472. Fifth Sunday after Pascha: The Woman of Samaria

Christ is risen! Truly He is risen!

Anastasis, 14th Century (Chora Church (Museum), Constantinople (Istanbul)

The Samaritan Woman 

Text: John 4:5-42

You long-term readers: Yes, I know. I’ve written about the Samaritan Woman at least twice before. However, this is one of my favorite stories in all the Scriptures, and every time I hear it, I hear more in it. It was read at Divine Liturgy last Sunday … so, brothers and sisters, please humor me. I’m going to write about her once again.

Some Background

Saint John, in his account, tells us that after His early ministry at home in Galilee, where He gathered disciples, Jesus went up to Judea for the Passover. John says it was then that He drove  the money-changers from the temple. (Or did He need to do it twice? People of that sort, like flies or lobbyists, tend to return quickly, don’t they?) It was there that Nicodemus came to Him by night. Afterwards the Lord went down to the Jordan and baptized with John. *

  • This would make an interesting icon. Have any of you ever seen one? I have not.

In fact, the Gospel says that Jesus was Baptizing more people than John was. John accepted this with grace, but this was creating such a stir with the Pharisees that Our Lord decided to go back home. It was too early for Him to be arrested. He had a lot of work to do first. So it was on their trip north to Galilee that He took His disciples straight through… Samaria!

courtesy of holylandphotos.wordpress.co

“Samaria? No!  That’s not the way to go!” Jews did not associate with Samaritans. Samaritans were despicable lower class heretics. They accepted only the first five books of the Bible – the Law, the Pentateuch. They worshiped (and still worship) not on Mount Zion but on Mount Gerizim. They had so little value that the Babylonians didn’t bother taking them into Exile. Samaritans were… disgusting. * Good Jews traveled far out of their way – to the west along the Mediterranean, or to the east along the Jordan River, to avoid going through Samaria and taking the chance of having to speak to a Samaritan. 

  • To get the point, you may fill in here the sort of persons who maya be so revolting that you just do not want to deal with them….  a Trumper? a never-Trumper? a Jew? a Palestinian? an illegal immigrant? a conservative? a liberal? an evangelical?  ?? There are so many possible choices these days!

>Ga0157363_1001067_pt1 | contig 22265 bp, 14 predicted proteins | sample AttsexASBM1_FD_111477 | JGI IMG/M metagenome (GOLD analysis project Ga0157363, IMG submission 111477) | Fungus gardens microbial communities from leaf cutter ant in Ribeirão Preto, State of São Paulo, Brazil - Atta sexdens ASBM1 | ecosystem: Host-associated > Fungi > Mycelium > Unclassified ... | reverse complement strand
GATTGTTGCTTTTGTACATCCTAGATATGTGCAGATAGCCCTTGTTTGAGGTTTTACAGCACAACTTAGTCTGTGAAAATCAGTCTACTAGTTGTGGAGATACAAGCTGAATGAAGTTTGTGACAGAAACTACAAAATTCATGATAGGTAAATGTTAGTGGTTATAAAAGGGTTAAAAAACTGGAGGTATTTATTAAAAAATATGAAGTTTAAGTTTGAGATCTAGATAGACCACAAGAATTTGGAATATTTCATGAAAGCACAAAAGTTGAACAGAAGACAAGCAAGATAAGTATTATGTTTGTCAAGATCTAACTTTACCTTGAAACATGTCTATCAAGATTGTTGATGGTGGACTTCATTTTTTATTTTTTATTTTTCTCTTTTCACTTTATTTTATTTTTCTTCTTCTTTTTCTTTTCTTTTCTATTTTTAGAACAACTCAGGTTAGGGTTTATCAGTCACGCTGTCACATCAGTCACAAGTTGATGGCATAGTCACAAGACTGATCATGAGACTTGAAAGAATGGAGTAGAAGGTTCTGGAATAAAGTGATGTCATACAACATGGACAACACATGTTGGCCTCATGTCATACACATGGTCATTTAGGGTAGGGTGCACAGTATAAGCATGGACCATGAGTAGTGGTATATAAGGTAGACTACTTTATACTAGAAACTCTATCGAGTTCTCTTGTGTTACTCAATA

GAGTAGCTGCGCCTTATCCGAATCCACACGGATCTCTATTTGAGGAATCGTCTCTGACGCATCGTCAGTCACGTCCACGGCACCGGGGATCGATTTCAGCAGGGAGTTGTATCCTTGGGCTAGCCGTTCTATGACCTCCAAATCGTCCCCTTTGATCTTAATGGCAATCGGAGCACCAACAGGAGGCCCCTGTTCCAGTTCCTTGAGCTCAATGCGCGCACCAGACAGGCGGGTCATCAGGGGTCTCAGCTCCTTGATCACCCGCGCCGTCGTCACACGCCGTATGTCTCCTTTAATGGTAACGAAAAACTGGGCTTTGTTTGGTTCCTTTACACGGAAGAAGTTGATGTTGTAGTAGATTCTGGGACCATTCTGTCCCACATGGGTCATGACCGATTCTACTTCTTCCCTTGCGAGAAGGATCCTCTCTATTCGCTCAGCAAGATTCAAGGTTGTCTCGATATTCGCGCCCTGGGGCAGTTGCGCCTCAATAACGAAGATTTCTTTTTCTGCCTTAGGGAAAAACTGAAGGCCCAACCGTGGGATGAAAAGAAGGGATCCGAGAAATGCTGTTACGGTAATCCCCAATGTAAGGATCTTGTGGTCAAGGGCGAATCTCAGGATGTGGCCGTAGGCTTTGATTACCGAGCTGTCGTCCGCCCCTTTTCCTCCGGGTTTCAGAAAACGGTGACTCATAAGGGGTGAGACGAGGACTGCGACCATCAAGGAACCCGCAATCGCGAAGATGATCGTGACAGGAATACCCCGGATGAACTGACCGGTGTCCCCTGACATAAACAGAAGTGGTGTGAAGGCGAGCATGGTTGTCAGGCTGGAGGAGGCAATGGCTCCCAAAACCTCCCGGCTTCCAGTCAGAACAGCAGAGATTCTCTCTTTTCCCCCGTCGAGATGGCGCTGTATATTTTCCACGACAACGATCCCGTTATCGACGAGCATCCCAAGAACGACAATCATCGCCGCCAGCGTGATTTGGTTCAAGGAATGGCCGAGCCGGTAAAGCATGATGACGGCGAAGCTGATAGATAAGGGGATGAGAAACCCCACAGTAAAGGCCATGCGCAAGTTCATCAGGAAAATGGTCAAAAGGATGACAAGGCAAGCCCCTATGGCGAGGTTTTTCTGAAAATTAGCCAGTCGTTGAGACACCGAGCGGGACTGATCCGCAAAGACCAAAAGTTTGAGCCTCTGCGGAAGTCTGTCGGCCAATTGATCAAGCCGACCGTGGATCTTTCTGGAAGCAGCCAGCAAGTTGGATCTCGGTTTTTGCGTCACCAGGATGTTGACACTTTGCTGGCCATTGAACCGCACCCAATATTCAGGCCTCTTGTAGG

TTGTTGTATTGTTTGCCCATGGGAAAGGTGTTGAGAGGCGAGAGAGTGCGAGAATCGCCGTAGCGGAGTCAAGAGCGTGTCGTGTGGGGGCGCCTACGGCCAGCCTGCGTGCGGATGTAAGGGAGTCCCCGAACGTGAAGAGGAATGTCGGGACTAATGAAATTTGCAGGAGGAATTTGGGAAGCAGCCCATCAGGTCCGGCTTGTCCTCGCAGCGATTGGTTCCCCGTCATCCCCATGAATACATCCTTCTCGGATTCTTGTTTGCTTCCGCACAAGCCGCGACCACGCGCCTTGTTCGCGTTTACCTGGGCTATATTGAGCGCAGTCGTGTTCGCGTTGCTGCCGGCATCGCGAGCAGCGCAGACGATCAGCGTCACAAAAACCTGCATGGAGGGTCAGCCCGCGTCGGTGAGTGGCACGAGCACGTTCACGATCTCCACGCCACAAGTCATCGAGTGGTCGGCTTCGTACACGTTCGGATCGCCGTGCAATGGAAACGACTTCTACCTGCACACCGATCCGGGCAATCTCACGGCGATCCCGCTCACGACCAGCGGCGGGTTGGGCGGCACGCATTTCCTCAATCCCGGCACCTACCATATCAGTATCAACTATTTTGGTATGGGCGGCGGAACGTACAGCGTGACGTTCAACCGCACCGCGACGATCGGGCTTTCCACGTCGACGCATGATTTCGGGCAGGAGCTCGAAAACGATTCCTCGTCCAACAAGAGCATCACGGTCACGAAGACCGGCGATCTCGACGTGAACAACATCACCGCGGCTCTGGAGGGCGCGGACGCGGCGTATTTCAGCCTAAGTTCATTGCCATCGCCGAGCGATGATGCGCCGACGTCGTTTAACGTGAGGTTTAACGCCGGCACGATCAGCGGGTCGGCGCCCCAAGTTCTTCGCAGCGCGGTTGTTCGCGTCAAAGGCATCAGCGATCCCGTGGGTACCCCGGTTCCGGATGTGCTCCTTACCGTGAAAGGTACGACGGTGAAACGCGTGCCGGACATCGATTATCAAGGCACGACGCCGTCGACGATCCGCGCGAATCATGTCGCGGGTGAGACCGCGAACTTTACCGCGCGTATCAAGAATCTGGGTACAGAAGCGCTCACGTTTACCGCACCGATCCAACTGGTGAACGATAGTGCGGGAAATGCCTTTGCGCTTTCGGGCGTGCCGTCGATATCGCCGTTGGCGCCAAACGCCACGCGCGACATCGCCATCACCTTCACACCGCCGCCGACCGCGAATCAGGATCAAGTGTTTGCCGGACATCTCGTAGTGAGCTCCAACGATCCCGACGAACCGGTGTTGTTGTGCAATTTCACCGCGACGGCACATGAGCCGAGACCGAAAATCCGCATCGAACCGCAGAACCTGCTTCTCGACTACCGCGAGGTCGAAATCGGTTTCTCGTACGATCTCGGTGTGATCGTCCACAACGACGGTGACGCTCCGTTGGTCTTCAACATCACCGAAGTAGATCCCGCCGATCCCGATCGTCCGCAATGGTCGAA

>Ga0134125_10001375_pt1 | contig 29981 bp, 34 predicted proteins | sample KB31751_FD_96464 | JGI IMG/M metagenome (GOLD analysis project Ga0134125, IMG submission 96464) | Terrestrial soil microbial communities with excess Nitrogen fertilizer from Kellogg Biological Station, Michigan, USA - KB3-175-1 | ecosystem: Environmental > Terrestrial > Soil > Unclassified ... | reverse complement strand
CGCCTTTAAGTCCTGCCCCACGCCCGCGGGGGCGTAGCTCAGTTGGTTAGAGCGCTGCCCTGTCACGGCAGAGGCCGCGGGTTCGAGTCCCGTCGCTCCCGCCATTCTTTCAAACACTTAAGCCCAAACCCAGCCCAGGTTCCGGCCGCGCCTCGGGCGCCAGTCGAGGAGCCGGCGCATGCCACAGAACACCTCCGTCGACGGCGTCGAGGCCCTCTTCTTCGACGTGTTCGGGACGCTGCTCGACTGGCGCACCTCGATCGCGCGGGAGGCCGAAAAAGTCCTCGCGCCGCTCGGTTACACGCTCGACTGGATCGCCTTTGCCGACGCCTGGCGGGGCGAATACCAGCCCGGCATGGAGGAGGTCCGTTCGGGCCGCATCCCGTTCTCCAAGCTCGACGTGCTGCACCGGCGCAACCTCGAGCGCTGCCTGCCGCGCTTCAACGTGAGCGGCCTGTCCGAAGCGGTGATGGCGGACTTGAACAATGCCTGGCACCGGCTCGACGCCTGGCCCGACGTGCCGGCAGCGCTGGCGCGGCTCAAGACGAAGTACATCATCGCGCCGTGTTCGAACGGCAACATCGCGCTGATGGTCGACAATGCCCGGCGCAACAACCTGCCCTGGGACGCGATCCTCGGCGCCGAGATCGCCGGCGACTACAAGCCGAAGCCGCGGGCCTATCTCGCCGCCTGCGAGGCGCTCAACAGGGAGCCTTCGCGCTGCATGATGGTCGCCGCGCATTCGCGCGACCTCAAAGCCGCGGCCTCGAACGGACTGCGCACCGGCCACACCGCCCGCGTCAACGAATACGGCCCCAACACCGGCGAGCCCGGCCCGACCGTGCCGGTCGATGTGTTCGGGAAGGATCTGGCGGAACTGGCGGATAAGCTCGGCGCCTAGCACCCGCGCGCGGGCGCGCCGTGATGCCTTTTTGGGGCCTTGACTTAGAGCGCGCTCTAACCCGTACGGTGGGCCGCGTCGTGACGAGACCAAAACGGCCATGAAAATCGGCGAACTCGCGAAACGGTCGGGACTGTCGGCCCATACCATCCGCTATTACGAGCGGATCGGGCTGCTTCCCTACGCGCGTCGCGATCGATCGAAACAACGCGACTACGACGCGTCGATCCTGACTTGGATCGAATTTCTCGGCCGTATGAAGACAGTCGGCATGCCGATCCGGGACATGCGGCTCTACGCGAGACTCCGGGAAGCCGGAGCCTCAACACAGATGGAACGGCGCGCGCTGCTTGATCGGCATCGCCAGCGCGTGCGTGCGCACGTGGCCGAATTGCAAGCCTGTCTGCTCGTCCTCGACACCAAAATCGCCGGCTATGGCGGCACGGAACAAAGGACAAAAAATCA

John chapter 4:4: “Now He had to go through Samaria.” Why did He have to go through Samaria? It doesn’t say. Perhaps it was because the Pharisees would never get Him there. Or, according to the television series The Chosen, it was simply because He wanted to meet a certain Woman of Samaria.

A Long Digression about The Chosen


If you don’t know: This is the series about the life of Christ which looks like it may run for seven seasons.

I was turned off by The Chosen at first, because I thought its early episodes didn’t follow the Scriptures closely enough. Besides, I have despised movies and television programs about Jesus. I never found one that came anywhere near doing justice to Him. However, at the suggestion of our new Pastor at Saint Nicholas, whom I trust, my wife and I are giving it another shot.

After seeing five or six episodes, I like it very much. This is as close to the real Jesus as I can imagine. He is as Human as can be. He actually enjoys life! He laughed when Simon Peter drew in all those fish. How could He not? But it also shows Him revealing (and His disciples discovering, step by step, what they never imagined possible) that He is God, the Son of God, in the flesh. The extra-Scriptural episodes and dialog in The Chosen usually contribute to the reality of the Story. They suggest, for example, a possibility why Simon so quickly said: “Depart from me, Lord. I am a sinful man.” I’ve always wondered about that. Also The Chosen‘s portrayal of First Century Judaism is fascinating.

There are bound to be errors – unless I’m mistaken they have some of the chronology wrong – but there is much good about this series. So far I recommend it. I have loved my Lord Jesus for a very long time now – since the autumn of 1961, to be precise. He is the center of my life. The Chosen has drawn me even closer to Him.